Thursday, November 01, 2007

voucher dishonesty goes national

George Will, a conservative columnist for the Washington Post and talking head on ABC's "This Week," wrote yet another disingenuous column today about Utah's voucher referendum. I am sure it will show up in Utah papers today or tomorrow. Let's take it down one lie and smear at a time.
There [Utah], teachers unions, whose idea of progress is preservation of the status quo, are waging an expensive and meretricious campaign to overturn the right of parents to choose among competing schools, public and private, for the best education for their children.
My idea of progress is when things improve. So if vouchers will not improve our children's education--and a study by a conservative once pro-voucher think tank in Milwaukee shows they don't--then change for the sake of reform is not "progressive."

Will also conveniently forgets that this bill was pushed first by outside groups and is opposed by a solid 60 percent of Utahns--the only state that still gives Bush a positive job rating.
And every Utah voucher increases funds available for public education. Here is how:

Utah spends more than $7,500 per public school pupil ($3,000 more than the average private school tuition). The average voucher will be for less than $2,000. So every voucher that is used -- by parents willing to receive $2,000 rather than $7,500 of government support for the education of their child -- will save Utah taxpayers an average of $5,500. And because the vouchers are paid from general revenue, the departed pupil's $7,500 stays in the public school system.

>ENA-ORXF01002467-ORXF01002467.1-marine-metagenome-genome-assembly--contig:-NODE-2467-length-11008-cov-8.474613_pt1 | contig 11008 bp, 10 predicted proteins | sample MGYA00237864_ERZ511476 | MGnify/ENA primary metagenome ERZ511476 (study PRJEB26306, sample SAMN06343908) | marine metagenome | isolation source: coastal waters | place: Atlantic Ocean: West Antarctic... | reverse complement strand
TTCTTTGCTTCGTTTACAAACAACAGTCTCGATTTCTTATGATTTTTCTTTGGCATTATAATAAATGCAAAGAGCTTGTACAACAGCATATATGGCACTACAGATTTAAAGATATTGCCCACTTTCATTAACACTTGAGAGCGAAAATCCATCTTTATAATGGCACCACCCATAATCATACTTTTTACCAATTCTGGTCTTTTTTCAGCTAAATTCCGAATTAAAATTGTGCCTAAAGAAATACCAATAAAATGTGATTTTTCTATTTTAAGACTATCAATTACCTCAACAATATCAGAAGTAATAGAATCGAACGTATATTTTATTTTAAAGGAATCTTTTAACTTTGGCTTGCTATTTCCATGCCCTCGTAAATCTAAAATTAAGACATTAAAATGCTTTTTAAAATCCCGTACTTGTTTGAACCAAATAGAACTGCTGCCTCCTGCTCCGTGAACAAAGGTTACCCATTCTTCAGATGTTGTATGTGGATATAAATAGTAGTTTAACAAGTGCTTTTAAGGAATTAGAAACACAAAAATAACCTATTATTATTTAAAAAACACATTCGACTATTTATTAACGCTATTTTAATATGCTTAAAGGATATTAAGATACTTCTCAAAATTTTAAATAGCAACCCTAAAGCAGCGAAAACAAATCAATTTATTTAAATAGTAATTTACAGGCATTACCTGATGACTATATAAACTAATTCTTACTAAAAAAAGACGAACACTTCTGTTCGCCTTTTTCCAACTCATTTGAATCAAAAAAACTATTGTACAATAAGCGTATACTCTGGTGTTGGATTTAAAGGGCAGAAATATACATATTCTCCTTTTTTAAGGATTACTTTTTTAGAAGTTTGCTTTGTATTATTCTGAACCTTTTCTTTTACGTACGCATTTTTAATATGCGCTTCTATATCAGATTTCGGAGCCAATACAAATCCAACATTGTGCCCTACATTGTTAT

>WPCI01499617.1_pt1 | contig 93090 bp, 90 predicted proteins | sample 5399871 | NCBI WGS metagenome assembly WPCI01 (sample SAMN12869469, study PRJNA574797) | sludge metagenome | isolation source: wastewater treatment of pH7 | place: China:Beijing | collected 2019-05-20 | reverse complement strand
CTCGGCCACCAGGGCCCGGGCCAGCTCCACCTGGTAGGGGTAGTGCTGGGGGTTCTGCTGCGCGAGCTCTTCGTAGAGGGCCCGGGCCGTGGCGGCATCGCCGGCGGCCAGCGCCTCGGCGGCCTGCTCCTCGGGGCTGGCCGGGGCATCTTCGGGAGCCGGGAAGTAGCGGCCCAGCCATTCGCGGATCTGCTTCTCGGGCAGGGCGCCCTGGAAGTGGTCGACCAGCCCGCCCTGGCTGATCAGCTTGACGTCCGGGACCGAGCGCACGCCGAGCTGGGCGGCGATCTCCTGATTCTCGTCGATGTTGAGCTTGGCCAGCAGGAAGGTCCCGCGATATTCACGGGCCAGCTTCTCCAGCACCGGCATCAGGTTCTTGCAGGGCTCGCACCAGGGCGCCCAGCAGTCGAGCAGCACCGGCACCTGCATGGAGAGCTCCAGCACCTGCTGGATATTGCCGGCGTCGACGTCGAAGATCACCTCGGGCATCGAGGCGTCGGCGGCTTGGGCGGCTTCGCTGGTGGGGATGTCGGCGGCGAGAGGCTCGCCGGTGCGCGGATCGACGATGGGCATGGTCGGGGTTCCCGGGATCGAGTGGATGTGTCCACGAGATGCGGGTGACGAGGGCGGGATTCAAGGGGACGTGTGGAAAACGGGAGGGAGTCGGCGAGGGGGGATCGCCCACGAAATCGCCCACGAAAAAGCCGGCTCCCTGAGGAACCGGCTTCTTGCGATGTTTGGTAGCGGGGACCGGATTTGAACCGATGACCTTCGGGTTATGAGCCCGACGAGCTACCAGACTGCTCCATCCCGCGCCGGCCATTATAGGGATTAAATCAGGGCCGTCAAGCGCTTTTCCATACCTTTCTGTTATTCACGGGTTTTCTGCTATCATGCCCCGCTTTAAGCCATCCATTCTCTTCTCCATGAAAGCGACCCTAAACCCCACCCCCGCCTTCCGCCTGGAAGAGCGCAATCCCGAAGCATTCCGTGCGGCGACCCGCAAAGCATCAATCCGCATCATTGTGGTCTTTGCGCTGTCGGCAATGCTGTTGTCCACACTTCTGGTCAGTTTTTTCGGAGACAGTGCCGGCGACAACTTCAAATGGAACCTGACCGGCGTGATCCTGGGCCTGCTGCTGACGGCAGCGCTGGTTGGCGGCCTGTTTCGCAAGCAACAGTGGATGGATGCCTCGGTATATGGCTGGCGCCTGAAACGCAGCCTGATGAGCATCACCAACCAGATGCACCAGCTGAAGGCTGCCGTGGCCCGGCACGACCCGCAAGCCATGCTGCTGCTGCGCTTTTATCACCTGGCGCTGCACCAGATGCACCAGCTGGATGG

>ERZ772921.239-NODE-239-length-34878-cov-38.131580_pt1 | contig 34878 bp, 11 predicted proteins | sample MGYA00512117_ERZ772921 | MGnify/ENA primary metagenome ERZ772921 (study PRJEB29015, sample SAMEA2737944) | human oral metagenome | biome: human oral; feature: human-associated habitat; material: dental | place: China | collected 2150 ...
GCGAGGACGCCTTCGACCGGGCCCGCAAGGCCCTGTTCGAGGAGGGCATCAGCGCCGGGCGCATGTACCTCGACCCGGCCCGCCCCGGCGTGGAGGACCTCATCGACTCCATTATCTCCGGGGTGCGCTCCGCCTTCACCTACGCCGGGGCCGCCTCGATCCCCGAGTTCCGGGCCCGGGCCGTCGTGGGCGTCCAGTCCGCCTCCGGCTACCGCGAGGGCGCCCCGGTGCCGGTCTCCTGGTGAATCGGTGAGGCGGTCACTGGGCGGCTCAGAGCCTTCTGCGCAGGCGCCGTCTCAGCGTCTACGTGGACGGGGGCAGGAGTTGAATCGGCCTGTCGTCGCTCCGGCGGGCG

So many lies in such a short space, that merits an award in rightwing shilling. First, he uses the highest public school spending number from Park City School District ($7,500) while simultaneously using the artificially low and cherry picked "average" private school tuition ($3,000). The real average private school tuition is nearly $8,000 according to the Deseret News. And the real public school spending is lower as well--the US Census places Utah again as the lowest in the nation this year with $5,257.

Again, Will "just so happens" to omit the fact that over time, the bill would raid public school money for vouchers, and the problem would get progressively worse. As others has better explained than I, schools have fixed costs that can't easily be reduced when a handful of students leave a private school for a public school.

But wait, there is still more inches to fill in his collumn, so Will manages to squeeze in a few more lies.
Utah's Office of Education reports that the state's private schools -- which are operating one-third below full enrollment -- have a higher percentage of nonwhites than do public schools.
Private schools in Utah are not at a third capacity, rather they are nearly full. From the Deseret News:
Of note, many private schools could not accommodate many more students if they wanted to take advantage of vouchers to enroll.

For example, the Catholic Schools of the Diocese of Salt Lake, the largest private school system in the state with 5,407 students in 14 schools, estimates it has capacity to add only 317 more elementary/middle school students and 373 high school students.